Changes in Attribution Rules

The Tax Cuts and Jobs Act eliminated Section 958(b)(4).   As a result, a foreign corporation’s ownership in an affiliated foreign corporation may be attributed to a US shareholder.  For example, if a domestic corporation owns 9% of a foreign corporation (FC 1), and the remaining shares of FC1 is owned by the domestic corporation’s foreign parent, then FC 1 would be considered a SFC for purposes of the transition tax and also a CFC for purposes of GILTI.

The repeal of Section 958(b)(4) will have an impact on your inbound clients.  I recommend reviewing existing structures to see if any of your US shareholders who owns a minority stake in a foreign corporation can potentially be exposed to subpart F, GILTI, and the transition tax as a result of this change.

Other Notable Changes

  1. Subpart F rules
    1. Foreign base company oil-related income rule is repealed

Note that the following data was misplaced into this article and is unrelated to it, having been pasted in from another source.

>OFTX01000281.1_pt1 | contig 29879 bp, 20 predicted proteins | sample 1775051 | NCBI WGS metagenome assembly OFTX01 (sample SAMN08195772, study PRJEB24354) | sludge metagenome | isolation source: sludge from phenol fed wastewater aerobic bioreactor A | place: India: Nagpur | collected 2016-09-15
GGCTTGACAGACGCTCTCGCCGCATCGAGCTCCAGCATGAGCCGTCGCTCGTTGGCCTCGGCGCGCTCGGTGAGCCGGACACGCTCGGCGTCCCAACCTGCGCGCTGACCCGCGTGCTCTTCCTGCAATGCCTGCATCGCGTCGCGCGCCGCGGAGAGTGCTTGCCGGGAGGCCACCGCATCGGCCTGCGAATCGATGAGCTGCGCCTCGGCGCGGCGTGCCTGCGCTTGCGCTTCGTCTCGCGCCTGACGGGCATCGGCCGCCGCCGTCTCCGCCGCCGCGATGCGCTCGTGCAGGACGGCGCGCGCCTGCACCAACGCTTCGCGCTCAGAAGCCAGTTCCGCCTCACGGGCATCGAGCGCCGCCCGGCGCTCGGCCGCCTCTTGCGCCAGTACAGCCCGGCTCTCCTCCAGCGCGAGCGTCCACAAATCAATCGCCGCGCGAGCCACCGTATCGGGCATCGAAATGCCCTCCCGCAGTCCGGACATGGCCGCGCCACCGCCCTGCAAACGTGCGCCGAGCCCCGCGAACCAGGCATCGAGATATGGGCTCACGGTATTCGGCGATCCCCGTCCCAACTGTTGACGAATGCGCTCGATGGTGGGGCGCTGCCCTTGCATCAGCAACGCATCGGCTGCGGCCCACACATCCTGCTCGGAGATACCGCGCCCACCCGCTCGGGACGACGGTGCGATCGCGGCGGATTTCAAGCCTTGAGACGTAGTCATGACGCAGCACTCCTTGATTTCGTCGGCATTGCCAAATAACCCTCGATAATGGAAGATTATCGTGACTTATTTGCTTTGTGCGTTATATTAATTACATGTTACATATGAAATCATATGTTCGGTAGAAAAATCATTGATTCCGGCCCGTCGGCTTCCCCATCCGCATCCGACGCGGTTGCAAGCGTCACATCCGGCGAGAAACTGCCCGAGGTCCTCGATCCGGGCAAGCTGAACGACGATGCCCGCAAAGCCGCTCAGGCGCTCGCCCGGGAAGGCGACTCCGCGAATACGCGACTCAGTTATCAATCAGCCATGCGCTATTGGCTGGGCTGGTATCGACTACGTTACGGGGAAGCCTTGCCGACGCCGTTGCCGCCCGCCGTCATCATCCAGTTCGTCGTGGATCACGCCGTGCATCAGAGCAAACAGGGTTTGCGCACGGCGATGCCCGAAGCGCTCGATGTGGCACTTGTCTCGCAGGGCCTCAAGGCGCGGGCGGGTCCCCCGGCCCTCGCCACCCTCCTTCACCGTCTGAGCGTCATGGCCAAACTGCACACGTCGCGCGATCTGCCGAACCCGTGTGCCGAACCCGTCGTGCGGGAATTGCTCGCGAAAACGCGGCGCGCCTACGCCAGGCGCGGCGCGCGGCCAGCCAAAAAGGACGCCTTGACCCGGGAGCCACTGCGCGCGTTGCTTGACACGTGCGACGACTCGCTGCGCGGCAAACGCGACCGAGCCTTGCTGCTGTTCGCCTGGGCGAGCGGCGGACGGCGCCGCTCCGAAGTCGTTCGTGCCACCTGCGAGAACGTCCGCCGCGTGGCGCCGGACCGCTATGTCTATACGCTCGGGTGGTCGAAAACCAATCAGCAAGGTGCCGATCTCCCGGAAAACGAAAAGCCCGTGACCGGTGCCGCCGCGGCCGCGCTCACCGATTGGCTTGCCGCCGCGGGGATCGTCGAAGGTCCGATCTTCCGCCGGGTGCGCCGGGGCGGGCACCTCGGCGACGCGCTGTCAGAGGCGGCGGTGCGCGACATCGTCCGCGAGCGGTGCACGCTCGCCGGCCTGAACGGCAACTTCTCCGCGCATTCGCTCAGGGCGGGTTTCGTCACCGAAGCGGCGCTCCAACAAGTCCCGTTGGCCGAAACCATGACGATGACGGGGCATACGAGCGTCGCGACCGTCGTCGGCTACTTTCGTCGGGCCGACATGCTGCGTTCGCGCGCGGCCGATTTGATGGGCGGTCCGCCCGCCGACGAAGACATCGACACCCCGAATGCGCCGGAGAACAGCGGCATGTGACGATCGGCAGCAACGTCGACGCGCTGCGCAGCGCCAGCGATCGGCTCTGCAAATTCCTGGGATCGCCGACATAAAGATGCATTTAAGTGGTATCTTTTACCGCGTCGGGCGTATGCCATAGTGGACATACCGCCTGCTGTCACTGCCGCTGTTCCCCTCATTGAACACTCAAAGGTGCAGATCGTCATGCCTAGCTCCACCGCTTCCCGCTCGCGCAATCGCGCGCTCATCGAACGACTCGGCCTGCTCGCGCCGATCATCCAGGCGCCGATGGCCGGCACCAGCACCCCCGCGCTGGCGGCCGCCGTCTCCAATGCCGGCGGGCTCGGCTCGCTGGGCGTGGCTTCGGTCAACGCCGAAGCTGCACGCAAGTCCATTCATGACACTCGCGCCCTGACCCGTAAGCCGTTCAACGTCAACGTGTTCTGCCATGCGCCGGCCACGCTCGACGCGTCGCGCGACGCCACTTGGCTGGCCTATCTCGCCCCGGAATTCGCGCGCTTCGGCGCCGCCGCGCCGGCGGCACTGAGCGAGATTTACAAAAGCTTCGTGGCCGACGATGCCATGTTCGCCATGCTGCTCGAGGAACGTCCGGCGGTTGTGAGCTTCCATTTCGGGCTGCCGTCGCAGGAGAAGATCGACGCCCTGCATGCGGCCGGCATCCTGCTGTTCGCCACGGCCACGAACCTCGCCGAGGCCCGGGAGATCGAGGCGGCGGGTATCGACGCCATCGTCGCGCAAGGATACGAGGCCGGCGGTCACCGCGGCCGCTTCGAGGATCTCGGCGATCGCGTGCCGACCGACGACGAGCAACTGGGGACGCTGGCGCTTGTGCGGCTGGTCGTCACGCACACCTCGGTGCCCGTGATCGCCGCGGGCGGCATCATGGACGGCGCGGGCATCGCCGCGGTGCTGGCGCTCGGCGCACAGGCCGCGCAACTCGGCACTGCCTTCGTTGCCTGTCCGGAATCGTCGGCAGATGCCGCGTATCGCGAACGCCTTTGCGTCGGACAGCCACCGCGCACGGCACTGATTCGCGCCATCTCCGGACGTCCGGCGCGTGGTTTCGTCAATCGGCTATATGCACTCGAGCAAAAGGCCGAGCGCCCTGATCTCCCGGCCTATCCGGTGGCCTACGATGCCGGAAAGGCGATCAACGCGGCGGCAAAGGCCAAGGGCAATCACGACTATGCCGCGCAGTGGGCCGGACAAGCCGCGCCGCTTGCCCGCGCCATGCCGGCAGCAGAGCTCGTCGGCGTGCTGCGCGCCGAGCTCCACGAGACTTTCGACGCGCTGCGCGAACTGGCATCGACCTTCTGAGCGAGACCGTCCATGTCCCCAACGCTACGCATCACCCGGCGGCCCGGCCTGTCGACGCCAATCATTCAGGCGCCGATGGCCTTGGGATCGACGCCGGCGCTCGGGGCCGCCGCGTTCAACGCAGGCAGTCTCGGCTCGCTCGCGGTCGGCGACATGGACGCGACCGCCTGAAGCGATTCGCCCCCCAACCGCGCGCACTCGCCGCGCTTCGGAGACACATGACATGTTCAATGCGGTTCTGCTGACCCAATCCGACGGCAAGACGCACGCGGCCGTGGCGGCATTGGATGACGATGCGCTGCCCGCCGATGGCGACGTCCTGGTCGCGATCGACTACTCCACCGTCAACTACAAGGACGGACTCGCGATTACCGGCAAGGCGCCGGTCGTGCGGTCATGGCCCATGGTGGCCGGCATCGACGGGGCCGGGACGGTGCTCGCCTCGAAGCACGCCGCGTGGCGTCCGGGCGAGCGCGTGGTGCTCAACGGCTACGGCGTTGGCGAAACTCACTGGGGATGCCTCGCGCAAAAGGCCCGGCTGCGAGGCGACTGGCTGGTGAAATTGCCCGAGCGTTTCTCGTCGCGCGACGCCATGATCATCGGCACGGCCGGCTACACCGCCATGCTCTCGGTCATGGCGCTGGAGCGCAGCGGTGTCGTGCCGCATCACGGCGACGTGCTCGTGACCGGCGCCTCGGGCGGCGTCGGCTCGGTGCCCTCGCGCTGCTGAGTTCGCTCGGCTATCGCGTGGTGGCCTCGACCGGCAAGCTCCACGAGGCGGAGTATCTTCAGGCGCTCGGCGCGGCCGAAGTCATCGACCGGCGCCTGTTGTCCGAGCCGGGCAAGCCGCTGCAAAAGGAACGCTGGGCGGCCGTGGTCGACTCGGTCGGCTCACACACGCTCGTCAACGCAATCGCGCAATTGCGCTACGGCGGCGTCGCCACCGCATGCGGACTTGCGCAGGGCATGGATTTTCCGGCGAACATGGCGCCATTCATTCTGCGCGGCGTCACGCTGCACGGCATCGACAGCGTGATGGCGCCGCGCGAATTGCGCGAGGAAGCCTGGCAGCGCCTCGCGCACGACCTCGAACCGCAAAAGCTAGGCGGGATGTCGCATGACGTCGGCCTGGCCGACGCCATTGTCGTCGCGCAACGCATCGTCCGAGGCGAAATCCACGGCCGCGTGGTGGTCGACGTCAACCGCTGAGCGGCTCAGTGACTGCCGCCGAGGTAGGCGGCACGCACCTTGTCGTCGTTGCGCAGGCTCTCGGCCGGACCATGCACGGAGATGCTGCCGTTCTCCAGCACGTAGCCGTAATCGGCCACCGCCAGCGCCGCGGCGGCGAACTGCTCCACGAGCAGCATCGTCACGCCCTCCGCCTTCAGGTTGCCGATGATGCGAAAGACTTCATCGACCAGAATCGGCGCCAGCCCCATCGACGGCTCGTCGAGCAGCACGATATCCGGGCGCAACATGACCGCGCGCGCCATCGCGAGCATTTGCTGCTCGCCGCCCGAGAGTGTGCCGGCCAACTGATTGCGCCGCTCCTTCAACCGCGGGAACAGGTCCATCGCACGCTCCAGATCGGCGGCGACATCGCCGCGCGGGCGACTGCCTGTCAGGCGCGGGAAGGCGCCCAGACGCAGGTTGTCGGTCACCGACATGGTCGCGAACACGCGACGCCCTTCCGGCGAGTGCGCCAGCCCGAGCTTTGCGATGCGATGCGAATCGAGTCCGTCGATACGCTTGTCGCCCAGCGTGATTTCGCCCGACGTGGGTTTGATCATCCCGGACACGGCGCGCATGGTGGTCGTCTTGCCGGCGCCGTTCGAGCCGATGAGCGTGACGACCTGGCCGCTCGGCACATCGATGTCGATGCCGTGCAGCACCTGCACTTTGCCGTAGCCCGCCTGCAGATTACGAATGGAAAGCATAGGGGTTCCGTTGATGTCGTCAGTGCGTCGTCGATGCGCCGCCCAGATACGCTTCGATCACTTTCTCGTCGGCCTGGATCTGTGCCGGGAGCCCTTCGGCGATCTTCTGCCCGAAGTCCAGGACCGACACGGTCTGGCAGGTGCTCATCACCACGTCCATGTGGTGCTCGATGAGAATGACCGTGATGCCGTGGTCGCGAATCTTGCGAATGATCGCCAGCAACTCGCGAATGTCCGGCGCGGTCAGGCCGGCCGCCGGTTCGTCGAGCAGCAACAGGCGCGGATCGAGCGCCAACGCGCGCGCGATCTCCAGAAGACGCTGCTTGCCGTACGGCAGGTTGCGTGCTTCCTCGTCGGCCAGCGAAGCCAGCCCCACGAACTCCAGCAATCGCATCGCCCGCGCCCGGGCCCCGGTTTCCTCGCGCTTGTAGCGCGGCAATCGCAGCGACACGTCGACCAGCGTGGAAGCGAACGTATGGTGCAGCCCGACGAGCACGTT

2. US Shareholder definition now includes 10% vote OR value (previously it was only vote)
    3. Elimination of 30-day minimum holding period for CFC
  2. BEAT – Based Erosion and anti-abuse tax
    1. This tax applies to corporations with average annual gross receipts of at least $500 million for the three-year period ending.  This is a tax that prevents US corporations from making deductible payments to foreign affiliates.
  3. Foreign Tax Credit
    1. Repeal of Section 902 indirect credit
    2. New separate basket for foreign branch income
    3. Change in the sourcing rules from sales of inventory – income from the sale of inventory produced partly in, and partly outside of the US, must be sourced based on where the inventory was produced (i.e. eliminate the 50/50 rule)